DHS streamlining redress process for citizens

The Department of Homeland Security gets more Freedom of Information Act requests than any other agency. It\'s now assembling a new set of processes that will c...


        Join Federal News Network and NARFE in thanking the dedicated federal employees and contractors who work tirelessly day in and day out in their efforts to serve our communities. Send an e-card today!

Callahan said the agency also has taken major steps to impose its own privacy constraints on the collection and use of all personal data, even as an outside group called Tuesday for tighter restrictions across the federal government on a set of practices collectively known as data mining.

“We have to make sure that DHS is using its resources appropriately,” Callahan said. “With the increase of the ability to store data and so on, the inclination to want to data mine is certainly there. And I think that’s true in the private sector as well.”

But while the inclination to data mine may span the public and private sectors, the legal latitude to do it does not.

Callahan said that during her time as a privacy lawyer representing private clients, firms came to her wanting to collect all the data they could – and retain it for as long as possible. She said the tighter constraints on data collection and retention for agencies are a good thing because they force agencies to design data collection programs that only store and retain the data they actually need.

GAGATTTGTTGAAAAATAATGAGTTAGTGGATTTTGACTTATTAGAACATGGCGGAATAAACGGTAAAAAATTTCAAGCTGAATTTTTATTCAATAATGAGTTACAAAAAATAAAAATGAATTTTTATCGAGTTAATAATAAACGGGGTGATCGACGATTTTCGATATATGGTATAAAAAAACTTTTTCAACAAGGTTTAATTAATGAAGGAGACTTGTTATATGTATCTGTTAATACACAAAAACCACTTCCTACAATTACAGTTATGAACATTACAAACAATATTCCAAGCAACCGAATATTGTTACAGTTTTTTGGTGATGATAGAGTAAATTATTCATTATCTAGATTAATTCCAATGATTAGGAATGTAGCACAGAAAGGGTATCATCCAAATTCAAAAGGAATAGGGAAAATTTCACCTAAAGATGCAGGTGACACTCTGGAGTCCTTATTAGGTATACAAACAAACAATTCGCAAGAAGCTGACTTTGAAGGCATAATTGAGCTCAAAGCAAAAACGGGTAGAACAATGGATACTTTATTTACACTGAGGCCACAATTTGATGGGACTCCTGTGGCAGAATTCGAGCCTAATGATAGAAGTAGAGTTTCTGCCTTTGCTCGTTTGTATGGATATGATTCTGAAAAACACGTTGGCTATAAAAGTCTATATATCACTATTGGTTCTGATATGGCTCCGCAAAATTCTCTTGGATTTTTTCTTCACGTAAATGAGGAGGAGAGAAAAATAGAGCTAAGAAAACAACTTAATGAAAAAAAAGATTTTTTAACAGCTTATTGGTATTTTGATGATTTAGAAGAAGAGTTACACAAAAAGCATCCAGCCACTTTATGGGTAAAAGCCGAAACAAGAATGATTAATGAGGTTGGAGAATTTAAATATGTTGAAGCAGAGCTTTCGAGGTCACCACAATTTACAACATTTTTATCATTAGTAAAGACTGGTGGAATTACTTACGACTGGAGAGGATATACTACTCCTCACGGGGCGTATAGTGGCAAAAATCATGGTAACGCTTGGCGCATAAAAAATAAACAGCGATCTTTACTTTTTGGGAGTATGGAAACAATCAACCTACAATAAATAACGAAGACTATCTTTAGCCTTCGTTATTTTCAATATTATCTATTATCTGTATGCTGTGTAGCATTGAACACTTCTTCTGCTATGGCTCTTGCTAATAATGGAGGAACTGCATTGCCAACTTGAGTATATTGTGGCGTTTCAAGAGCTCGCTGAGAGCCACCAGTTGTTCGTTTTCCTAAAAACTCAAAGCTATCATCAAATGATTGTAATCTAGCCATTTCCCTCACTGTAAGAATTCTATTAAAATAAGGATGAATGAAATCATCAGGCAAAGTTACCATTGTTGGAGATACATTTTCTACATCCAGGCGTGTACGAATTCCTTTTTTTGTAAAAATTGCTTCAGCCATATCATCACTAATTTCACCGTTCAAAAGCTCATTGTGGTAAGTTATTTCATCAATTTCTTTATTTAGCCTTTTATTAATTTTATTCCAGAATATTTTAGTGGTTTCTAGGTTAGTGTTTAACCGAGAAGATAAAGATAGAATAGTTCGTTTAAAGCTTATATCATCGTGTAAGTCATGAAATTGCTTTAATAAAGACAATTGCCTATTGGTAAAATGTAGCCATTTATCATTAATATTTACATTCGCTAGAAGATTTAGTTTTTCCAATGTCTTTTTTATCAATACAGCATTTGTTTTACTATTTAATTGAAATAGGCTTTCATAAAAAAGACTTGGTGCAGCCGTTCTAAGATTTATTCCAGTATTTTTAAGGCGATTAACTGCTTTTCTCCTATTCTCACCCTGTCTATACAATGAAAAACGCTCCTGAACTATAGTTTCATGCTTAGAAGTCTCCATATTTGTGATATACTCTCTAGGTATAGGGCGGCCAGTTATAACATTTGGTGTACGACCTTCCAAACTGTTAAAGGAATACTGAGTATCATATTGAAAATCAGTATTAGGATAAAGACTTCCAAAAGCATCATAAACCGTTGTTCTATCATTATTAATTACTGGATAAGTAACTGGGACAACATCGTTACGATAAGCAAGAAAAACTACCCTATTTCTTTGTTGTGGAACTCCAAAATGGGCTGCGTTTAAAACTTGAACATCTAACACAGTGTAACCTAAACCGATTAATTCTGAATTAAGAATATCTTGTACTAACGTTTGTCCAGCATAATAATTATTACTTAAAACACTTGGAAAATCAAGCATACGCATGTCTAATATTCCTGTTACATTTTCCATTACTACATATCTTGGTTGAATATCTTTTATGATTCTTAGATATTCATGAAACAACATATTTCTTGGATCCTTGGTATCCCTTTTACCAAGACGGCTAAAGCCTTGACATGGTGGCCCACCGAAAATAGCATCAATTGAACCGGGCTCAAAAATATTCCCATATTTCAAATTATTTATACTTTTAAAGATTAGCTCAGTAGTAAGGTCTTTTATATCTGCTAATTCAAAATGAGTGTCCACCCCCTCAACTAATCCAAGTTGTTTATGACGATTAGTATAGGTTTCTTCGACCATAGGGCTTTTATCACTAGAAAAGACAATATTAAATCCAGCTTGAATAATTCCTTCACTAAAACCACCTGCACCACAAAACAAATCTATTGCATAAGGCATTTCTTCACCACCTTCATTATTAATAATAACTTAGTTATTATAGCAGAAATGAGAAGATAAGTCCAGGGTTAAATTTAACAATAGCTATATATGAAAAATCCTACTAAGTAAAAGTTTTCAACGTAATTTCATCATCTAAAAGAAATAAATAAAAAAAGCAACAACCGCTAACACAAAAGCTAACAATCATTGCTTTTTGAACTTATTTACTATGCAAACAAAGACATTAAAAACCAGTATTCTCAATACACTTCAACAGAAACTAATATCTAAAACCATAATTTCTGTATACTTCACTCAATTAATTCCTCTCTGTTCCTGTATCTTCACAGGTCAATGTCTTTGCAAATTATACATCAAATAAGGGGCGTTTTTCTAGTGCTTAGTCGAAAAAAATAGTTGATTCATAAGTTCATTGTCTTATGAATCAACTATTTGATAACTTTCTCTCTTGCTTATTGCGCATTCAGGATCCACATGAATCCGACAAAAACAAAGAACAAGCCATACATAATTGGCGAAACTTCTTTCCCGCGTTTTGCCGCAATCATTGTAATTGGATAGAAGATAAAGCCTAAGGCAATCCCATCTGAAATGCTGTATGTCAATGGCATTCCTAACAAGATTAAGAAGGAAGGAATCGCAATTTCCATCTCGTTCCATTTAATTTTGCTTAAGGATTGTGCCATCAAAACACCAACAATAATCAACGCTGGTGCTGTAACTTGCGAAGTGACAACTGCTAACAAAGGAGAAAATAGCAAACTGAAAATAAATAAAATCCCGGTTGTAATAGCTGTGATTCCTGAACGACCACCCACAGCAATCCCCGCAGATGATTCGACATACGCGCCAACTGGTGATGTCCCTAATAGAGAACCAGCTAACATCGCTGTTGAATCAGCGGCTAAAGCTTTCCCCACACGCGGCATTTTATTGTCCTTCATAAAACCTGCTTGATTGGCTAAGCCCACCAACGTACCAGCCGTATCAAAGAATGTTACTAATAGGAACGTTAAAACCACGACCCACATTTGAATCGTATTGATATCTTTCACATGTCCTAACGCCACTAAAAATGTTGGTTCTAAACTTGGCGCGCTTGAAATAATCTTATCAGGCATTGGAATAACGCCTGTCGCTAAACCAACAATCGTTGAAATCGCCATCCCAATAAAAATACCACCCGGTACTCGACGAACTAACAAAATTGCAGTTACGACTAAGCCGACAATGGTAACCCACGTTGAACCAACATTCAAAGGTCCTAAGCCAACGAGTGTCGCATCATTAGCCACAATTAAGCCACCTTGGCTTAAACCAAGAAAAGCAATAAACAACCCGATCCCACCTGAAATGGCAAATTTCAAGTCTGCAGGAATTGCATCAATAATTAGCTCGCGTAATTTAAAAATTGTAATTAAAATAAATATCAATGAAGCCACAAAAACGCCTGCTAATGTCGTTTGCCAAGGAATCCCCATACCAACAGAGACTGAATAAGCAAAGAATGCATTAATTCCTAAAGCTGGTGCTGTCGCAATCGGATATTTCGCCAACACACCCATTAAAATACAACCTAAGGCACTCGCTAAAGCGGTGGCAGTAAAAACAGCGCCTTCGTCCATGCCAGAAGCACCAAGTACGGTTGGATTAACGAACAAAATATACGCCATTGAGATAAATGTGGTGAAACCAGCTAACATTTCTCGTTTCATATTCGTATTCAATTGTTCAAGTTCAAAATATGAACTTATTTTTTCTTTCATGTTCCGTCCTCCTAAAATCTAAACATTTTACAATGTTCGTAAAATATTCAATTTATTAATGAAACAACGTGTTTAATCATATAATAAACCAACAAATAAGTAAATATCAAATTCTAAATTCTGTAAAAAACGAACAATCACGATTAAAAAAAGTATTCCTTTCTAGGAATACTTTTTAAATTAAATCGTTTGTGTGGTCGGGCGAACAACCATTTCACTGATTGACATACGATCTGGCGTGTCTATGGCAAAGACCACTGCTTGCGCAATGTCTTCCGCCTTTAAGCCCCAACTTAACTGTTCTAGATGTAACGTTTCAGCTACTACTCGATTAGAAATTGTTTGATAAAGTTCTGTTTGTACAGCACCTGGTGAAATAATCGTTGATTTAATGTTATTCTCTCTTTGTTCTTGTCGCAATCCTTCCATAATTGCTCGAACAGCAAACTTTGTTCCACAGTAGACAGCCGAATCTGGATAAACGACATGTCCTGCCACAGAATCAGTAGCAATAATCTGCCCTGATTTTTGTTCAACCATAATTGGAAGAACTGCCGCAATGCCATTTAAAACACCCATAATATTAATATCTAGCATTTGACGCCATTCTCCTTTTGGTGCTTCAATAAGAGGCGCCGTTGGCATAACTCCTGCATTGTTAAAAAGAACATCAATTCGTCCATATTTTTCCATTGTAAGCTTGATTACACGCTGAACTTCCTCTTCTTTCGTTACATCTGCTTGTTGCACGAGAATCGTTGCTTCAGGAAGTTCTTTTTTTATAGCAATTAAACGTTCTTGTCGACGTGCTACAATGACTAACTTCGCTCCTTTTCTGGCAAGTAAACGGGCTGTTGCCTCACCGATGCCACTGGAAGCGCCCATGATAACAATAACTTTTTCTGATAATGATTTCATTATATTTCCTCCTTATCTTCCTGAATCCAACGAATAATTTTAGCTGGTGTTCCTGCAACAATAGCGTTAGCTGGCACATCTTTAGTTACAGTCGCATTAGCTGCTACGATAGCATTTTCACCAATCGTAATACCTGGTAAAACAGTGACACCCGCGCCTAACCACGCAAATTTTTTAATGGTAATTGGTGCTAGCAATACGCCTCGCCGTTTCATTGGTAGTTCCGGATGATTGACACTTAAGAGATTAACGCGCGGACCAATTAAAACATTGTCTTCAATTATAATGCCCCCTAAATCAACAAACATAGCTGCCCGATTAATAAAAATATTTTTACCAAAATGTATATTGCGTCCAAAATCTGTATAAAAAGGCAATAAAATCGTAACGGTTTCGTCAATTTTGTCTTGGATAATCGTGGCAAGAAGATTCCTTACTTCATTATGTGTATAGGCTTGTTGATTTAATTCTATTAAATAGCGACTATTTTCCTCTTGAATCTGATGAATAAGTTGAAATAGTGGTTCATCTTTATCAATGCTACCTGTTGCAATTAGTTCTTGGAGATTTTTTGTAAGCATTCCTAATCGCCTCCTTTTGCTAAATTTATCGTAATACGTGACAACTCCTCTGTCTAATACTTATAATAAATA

“What we’re trying to do is implement privacy principles regardless of how we’re going to use the data – whether it’s specifically in the U.S. definition of data mining, or whether it’s something that we would want to make sure that the public understood was going on with their data,” said Callahan in an interview with Federal News Radio following the release of a new report from The Constitution Project urging new governmentwide privacy rights protections governing the use of data mining by agencies.

Some of the underpinnings of DHS’ own privacy policy are a set of Fair Information Practice Principles based on the Privacy Act. The agency lists them as:

  • Transparency
  • Individual participation
  • Purpose specification
  • Data minimization
  • Use Limitation
  • Data Quality and integrity
  • Security
  • Accountability and auditing

DHS outlined the principles in a 2008 memorandum, and Callahan said the agency has incorporated them into policies since over the past two years. The Constitution Project’s report also praised the principles as “rooted in Constitutional values.”

(Copyright 2010 by FederalNewsRadio.com. All Rights Reserved.)

Copyright © 2024 Federal News Network. All rights reserved. This website is not intended for users located within the European Economic Area.

    Congress, U.S. Capitol

    Looking ahead to the no-surprise, likely-late 2025 federal spending bills

    Read more
    NLRB, Jennifer Abruzzo

    NLRB ‘doing more with less’ between growing caseload, stagnating staffing

    Read more
    House, FAA reauthorizationCongress, House Speaker

    The House is ‘it’ this week, when it comes to agency authorizations

    Read more